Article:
12. Avoid insulin spikes. Insulin at normal levels is absolutely necessary, but at elevated levels, insulin promotes fat gain, inflammation and indirectly causes hunger. In order to control your insulin levels and appetite, you need to control your carbohydrate intake. Start your day with a minimal amount of carbohydrates (five grams or less) coupled with adequate protein, allowing your body to burn fat for fuel.
13. Exercise. Data suggests exercise is a natural appetite suppressant. Plus, who wants to ruin all that hard work in the gym with fattening foods that lack nutritional benefits? Get results quick using our fitness index and fat-burning, calorie-torching workouts!
14. Don’t skip meals. Skipping meals slows your metabolism and leaves you feeling unsatisfied and more likely to overindulge later.
15. Eat in regular intervals: This goes hand-in hand with the tip above. The best meal and snack pattern to help you control your appetite is one that has three meals each day with 1-3 snacks spread out throughout the day. The trick with this pattern is to not allow too long of a time interval to go by which will leave you feeling famished. A plan like this is easy on your metabolism and doesn't send you into starvation mode, which throws your metabolism into absolute whack.
16. Eat slower. Slow down your eating. It takes your stomach approximately 20 minutes to register to your brain that it's full, so slow down your eating pace. Also, while you're eating and enjoying your food, think about how full you're beginning to feel and focus on that satisfied feeling rather than mindlessly noshing away!
17. Fiber up. Foods that contain natural fiber also have a filling quality that helps you feel full and satisfied with less food. Examples include whole-grain bread products and cereals, oatmeal, fruits and vegetables, nuts, seeds, beans, peas and lentils.
>> Read more: 12 High Fiber Foods to Keep You Full + Fit!
18. Eat more healthy unsaturated fats. Healthy unsaturated fats are good for the body as they contribute to lowering your cholesterol and your risk of heart disease. They also are slow for the body to digest, keeping you fuller longer. Create a snack with nuts, nut butters or avocados to keep you full, like Skinny Blueberry and Almond Trail Mix or Skinny Avocado Tuna Salad.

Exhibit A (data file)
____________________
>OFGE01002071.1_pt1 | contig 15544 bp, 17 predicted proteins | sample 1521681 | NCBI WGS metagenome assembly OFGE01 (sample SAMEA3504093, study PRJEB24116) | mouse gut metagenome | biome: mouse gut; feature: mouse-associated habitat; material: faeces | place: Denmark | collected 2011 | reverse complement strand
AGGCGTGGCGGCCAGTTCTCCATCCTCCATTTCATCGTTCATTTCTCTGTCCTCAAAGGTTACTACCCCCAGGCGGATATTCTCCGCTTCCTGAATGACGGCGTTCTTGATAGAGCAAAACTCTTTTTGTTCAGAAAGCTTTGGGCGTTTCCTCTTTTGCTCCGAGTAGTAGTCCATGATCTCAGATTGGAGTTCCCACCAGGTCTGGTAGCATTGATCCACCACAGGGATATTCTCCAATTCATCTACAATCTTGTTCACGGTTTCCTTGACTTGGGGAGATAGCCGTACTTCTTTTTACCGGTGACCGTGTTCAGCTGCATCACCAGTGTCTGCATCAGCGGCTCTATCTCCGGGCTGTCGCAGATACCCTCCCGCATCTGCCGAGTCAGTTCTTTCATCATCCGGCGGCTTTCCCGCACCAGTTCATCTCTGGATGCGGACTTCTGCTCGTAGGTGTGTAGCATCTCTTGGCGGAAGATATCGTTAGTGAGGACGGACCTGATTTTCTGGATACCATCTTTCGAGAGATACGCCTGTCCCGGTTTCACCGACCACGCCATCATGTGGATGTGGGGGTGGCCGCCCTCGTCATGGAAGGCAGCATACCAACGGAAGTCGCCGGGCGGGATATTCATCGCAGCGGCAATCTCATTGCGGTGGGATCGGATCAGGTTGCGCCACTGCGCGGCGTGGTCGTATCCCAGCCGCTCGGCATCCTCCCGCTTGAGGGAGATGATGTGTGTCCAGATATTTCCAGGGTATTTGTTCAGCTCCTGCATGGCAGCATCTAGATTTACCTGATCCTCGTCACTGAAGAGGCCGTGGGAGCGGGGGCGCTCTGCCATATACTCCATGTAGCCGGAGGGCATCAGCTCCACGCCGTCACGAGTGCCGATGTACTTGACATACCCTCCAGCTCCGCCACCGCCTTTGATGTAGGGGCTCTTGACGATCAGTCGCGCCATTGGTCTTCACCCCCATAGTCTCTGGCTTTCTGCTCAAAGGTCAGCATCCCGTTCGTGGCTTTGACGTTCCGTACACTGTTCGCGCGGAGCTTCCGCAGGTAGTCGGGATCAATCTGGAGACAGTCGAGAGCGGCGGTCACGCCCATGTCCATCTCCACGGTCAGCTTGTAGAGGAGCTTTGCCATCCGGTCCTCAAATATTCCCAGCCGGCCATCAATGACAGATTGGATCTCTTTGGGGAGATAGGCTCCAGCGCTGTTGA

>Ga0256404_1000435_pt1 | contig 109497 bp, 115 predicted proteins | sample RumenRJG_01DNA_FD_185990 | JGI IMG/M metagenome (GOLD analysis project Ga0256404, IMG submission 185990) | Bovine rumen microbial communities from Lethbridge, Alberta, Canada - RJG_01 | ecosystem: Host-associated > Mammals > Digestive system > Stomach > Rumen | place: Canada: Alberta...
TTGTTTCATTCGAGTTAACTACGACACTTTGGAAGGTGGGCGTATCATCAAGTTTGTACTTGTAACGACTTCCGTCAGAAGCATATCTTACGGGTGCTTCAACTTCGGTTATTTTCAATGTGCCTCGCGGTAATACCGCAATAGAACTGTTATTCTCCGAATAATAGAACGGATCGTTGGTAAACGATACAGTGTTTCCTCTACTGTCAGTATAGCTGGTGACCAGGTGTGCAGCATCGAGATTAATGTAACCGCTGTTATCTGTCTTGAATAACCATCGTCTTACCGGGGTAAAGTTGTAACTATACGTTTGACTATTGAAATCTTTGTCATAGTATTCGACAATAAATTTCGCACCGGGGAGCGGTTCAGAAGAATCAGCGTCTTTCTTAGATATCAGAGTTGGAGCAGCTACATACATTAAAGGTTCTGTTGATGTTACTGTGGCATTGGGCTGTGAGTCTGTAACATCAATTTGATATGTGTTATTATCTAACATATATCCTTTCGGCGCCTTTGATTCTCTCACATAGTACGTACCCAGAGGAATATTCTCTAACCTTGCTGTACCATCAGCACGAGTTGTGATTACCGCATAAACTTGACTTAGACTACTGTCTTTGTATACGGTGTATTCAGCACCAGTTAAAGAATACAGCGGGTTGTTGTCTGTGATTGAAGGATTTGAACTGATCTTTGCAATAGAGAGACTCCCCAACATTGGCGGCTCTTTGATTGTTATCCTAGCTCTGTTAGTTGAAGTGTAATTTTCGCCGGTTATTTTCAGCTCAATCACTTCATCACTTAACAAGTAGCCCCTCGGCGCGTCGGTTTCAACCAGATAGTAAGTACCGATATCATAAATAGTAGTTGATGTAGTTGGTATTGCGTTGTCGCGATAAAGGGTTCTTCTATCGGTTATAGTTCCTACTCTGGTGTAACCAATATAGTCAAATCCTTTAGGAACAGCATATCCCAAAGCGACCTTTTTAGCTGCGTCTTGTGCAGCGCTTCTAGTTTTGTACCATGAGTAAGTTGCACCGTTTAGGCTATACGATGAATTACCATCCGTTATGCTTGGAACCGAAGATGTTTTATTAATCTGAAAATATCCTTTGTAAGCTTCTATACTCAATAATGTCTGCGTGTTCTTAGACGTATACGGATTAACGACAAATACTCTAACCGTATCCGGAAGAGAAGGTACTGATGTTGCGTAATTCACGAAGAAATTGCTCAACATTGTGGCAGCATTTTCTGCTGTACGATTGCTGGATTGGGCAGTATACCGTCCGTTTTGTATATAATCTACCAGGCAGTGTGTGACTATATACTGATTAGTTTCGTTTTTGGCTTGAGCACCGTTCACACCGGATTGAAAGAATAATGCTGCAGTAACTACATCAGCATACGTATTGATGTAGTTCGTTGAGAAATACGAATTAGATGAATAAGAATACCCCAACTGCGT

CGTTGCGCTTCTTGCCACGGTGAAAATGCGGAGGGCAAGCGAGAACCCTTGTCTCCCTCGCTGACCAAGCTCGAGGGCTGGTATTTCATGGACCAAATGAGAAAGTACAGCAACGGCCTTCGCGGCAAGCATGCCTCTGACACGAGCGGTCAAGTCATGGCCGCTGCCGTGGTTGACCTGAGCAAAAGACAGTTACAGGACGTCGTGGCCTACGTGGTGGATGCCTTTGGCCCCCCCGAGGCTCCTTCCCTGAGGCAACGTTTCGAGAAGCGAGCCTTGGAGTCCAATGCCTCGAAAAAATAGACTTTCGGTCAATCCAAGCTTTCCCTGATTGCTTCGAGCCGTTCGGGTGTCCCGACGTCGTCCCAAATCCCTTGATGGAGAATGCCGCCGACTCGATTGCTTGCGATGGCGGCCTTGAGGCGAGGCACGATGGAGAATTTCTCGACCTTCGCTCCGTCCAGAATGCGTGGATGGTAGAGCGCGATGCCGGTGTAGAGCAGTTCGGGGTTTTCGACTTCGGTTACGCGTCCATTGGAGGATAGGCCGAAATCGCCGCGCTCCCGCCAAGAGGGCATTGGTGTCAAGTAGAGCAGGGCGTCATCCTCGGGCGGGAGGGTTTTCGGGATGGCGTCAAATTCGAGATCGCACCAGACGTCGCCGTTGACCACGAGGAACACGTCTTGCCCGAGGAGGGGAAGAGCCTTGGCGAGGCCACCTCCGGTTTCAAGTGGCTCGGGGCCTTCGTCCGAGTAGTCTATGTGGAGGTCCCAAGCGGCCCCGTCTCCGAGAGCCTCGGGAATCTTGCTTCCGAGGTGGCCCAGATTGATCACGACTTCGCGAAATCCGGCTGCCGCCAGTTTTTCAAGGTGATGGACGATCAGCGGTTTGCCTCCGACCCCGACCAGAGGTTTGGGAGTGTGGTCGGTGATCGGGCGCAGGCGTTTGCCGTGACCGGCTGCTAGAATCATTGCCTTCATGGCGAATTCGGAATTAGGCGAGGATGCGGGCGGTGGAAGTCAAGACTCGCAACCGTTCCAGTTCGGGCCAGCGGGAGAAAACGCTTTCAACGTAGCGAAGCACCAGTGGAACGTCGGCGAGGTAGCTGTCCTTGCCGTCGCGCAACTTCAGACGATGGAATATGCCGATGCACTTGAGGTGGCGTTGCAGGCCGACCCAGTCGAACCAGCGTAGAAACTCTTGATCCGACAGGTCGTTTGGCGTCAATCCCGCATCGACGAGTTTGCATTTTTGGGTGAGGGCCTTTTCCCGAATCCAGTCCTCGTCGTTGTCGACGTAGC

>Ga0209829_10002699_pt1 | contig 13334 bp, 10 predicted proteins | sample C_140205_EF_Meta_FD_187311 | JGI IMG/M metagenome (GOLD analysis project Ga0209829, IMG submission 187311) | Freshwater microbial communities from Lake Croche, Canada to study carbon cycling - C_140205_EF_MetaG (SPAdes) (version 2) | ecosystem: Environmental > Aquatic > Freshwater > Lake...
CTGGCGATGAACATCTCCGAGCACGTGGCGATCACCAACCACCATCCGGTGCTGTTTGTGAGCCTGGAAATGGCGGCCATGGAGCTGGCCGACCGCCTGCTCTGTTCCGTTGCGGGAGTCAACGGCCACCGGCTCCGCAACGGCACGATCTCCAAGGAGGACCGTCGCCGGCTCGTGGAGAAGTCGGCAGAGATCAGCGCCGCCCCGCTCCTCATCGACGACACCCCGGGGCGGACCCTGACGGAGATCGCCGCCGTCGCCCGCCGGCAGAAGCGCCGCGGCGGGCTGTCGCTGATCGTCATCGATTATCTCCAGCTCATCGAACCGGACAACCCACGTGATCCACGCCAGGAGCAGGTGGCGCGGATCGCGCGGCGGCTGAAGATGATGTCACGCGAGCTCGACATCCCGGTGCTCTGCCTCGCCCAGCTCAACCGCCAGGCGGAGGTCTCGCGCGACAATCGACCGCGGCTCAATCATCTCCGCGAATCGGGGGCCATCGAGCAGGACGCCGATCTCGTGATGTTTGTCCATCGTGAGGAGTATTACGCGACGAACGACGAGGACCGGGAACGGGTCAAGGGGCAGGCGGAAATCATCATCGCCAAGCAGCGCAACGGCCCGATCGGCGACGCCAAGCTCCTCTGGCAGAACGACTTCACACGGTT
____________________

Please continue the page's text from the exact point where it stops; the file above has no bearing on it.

19. Eat water-rich foods. Another way to feel full, stay hydrated, and get plenty of water in your diet is through water-rich foods. These include celery, cucumbers, tomatoes, melons (cantaloupe, honeydew, watermelon), peaches and oranges.
20. Eat almonds. Eating 1.5 ounces of almonds daily curbs hunger without increasing calorie intake or body weight. When eaten as a snack, almonds were proven to significantly reduce desire to eat without increasing calorie intake or body weight due to spontaneous energy compensation.
Contributors: Josh Anderson, AFAA Certified Personal Fitness Trainer | Anna Beyde, Consumer Foods | Francy Pillo-Blocka RD, FDC, Consultant, Thick and Thin Enterprises | Dr. Ramani Durvasula | Max Highstein MA in Spiritual Psychology from the University of Santa Monica in Los Angeles | Jenn Lotz, Yuma Regional Medical Center | Dr. Donald Strong, M.D. Diplomate of the American Board of Obesity Medicine | Jackie Vanover, CHHC, AADP, Certified Pilates Instructor | Carol Wasserman, Certified Holistic Health Practitioner